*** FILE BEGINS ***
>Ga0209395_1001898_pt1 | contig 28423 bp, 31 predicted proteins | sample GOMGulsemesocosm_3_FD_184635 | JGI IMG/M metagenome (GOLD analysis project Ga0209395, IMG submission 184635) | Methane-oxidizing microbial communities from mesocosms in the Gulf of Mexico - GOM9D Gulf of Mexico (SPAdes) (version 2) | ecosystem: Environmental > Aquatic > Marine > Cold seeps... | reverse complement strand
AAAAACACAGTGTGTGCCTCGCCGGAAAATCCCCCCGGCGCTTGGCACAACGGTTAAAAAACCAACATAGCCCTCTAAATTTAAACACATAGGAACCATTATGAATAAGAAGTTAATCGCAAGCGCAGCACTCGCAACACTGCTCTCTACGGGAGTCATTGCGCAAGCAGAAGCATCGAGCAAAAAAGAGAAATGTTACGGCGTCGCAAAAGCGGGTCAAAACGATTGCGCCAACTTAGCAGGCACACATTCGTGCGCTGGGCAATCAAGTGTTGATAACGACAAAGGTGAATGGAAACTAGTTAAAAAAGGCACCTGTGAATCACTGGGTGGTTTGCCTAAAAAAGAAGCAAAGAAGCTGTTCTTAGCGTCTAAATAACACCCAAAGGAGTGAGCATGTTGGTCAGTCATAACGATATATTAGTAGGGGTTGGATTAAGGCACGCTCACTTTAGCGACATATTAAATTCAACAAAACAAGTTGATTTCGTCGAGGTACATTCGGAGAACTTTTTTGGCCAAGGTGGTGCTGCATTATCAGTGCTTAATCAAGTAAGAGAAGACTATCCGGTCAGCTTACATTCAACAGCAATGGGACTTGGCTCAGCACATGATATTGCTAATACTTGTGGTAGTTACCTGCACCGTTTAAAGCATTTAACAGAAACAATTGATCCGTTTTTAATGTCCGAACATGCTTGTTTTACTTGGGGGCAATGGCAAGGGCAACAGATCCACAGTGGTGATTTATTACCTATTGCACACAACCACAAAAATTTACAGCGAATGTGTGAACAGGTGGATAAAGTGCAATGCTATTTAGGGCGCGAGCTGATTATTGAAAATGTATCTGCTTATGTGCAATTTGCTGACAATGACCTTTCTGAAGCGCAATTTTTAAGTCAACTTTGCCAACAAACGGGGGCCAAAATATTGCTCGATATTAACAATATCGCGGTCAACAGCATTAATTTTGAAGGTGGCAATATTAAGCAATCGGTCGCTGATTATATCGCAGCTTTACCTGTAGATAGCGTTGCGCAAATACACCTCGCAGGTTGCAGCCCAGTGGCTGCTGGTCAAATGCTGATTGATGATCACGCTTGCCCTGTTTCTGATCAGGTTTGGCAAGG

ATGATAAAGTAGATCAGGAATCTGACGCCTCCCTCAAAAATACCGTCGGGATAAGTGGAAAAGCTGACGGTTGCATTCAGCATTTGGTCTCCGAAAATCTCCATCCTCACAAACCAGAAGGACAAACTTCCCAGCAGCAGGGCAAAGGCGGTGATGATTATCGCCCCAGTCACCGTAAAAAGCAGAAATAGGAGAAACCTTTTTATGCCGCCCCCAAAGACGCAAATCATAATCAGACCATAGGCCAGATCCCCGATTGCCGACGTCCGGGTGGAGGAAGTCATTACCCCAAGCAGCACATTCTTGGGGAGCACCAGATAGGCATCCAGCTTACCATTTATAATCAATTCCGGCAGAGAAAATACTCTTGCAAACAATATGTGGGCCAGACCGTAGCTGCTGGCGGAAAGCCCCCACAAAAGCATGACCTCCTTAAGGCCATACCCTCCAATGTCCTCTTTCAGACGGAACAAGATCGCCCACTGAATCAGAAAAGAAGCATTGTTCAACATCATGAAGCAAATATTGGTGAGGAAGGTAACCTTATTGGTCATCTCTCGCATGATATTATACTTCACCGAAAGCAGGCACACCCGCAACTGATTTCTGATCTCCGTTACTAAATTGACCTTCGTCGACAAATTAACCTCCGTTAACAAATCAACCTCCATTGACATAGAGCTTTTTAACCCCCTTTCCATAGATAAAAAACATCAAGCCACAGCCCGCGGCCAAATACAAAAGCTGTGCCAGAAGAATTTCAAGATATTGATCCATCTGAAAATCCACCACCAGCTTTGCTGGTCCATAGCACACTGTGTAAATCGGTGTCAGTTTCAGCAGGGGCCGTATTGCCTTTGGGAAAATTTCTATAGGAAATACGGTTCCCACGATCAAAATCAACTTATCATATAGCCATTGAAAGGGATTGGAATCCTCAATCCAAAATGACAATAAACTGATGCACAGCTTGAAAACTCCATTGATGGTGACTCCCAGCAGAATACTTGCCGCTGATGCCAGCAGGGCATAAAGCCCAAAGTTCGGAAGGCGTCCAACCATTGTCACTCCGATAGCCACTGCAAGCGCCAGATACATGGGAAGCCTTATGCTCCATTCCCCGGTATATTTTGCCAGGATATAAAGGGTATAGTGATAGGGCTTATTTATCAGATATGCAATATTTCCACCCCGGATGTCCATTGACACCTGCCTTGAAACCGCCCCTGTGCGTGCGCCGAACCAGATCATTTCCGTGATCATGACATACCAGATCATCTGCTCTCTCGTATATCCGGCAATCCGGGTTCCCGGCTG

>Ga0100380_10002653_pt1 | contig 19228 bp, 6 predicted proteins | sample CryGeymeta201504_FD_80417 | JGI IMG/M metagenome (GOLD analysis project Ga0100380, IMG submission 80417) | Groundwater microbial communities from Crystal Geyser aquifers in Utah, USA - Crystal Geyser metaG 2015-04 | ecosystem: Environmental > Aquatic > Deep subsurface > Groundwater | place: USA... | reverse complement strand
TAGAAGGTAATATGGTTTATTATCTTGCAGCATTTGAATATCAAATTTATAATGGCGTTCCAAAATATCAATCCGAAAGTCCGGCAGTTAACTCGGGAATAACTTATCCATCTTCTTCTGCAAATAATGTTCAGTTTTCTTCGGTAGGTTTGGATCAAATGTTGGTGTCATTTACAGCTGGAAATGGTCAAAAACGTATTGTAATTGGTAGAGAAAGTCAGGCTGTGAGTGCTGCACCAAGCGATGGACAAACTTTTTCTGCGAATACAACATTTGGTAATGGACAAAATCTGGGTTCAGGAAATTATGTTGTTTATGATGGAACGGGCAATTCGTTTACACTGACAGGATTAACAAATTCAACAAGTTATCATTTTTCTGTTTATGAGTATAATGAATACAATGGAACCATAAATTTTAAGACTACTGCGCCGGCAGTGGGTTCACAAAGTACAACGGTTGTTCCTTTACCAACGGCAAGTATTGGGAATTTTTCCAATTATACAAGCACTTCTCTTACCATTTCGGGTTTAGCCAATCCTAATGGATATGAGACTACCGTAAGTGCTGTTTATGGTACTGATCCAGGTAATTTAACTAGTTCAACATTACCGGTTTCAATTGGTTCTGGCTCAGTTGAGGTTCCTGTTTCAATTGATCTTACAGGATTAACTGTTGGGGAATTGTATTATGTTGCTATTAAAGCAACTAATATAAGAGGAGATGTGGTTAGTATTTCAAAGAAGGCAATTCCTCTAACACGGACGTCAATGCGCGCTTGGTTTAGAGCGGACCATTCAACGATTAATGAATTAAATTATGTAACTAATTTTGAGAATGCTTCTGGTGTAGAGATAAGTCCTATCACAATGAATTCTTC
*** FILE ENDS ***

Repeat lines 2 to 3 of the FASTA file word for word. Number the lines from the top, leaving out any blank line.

AAAAACACAGTGTGTGCCTCGCCGGAAAATCCCCCCGGCGCTTGGCACAACGGTTAAAAAACCAACATAGCCCTCTAAATTTAAACACATAGGAACCATTATGAATAAGAAGTTAATCGCAAGCGCAGCACTCGCAACACTGCTCTCTACGGGAGTCATTGCGCAAGCAGAAGCATCGAGCAAAAAAGAGAAATGTTACGGCGTCGCAAAAGCGGGTCAAAACGATTGCGCCAACTTAGCAGGCACACATTCGTGCGCTGGGCAATCAAGTGTTGATAACGACAAAGGTGAATGGAAACTAGTTAAAAAAGGCACCTGTGAATCACTGGGTGGTTTGCCTAAAAAAGAAGCAAAGAAGCTGTTCTTAGCGTCTAAATAACACCCAAAGGAGTGAGCATGTTGGTCAGTCATAACGATATATTAGTAGGGGTTGGATTAAGGCACGCTCACTTTAGCGACATATTAAATTCAACAAAACAAGTTGATTTCGTCGAGGTACATTCGGAGAACTTTTTTGGCCAAGGTGGTGCTGCATTATCAGTGCTTAATCAAGTAAGAGAAGACTATCCGGTCAGCTTACATTCAACAGCAATGGGACTTGGCTCAGCACATGATATTGCTAATACTTGTGGTAGTTACCTGCACCGTTTAAAGCATTTAACAGAAACAATTGATCCGTTTTTAATGTCCGAACATGCTTGTTTTACTTGGGGGCAATGGCAAGGGCAACAGATCCACAGTGGTGATTTATTACCTATTGCACACAACCACAAAAATTTACAGCGAATGTGTGAACAGGTGGATAAAGTGCAATGCTATTTAGGGCGCGAGCTGATTATTGAAAATGTATCTGCTTATGTGCAATTTGCTGACAATGACCTTTCTGAAGCGCAATTTTTAAGTCAACTTTGCCAACAAACGGGGGCCAAAATATTGCTCGATATTAACAATATCGCGGTCAACAGCATTAATTTTGAAGGTGGCAATATTAAGCAATCGGTCGCTGATTATATCGCAGCTTTACCTGTAGATAGCGTTGCGCAAATACACCTCGCAGGTTGCAGCCCAGTGGCTGCTGGTCAAATGCTGATTGATGATCACGCTTGCCCTGTTTCTGATCAGGTTTGGCAAGG

ATGATAAAGTAGATCAGGAATCTGACGCCTCCCTCAAAAATACCGTCGGGATAAGTGGAAAAGCTGACGGTTGCATTCAGCATTTGGTCTCCGAAAATCTCCATCCTCACAAACCAGAAGGACAAACTTCCCAGCAGCAGGGCAAAGGCGGTGATGATTATCGCCCCAGTCACCGTAAAAAGCAGAAATAGGAGAAACCTTTTTATGCCGCCCCCAAAGACGCAAATCATAATCAGACCATAGGCCAGATCCCCGATTGCCGACGTCCGGGTGGAGGAAGTCATTACCCCAAGCAGCACATTCTTGGGGAGCACCAGATAGGCATCCAGCTTACCATTTATAATCAATTCCGGCAGAGAAAATACTCTTGCAAACAATATGTGGGCCAGACCGTAGCTGCTGGCGGAAAGCCCCCACAAAAGCATGACCTCCTTAAGGCCATACCCTCCAATGTCCTCTTTCAGACGGAACAAGATCGCCCACTGAATCAGAAAAGAAGCATTGTTCAACATCATGAAGCAAATATTGGTGAGGAAGGTAACCTTATTGGTCATCTCTCGCATGATATTATACTTCACCGAAAGCAGGCACACCCGCAACTGATTTCTGATCTCCGTTACTAAATTGACCTTCGTCGACAAATTAACCTCCGTTAACAAATCAACCTCCATTGACATAGAGCTTTTTAACCCCCTTTCCATAGATAAAAAACATCAAGCCACAGCCCGCGGCCAAATACAAAAGCTGTGCCAGAAGAATTTCAAGATATTGATCCATCTGAAAATCCACCACCAGCTTTGCTGGTCCATAGCACACTGTGTAAATCGGTGTCAGTTTCAGCAGGGGCCGTATTGCCTTTGGGAAAATTTCTATAGGAAATACGGTTCCCACGATCAAAATCAACTTATCATATAGCCATTGAAAGGGATTGGAATCCTCAATCCAAAATGACAATAAACTGATGCACAGCTTGAAAACTCCATTGATGGTGACTCCCAGCAGAATACTTGCCGCTGATGCCAGCAGGGCATAAAGCCCAAAGTTCGGAAGGCGTCCAACCATTGTCACTCCGATAGCCACTGCAAGCGCCAGATACATGGGAAGCCTTATGCTCCATTCCCCGGTATATTTTGCCAGGATATAAAGGGTATAGTGATAGGGCTTATTTATCAGATATGCAATATTTCCACCCCGGATGTCCATTGACACCTGCCTTGAAACCGCCCCTGTGCGTGCGCCGAACCAGATCATTTCCGTGATCATGACATACCAGATCATCTGCTCTCTCGTATATCCGGCAATCCGGGTTCCCGGCTG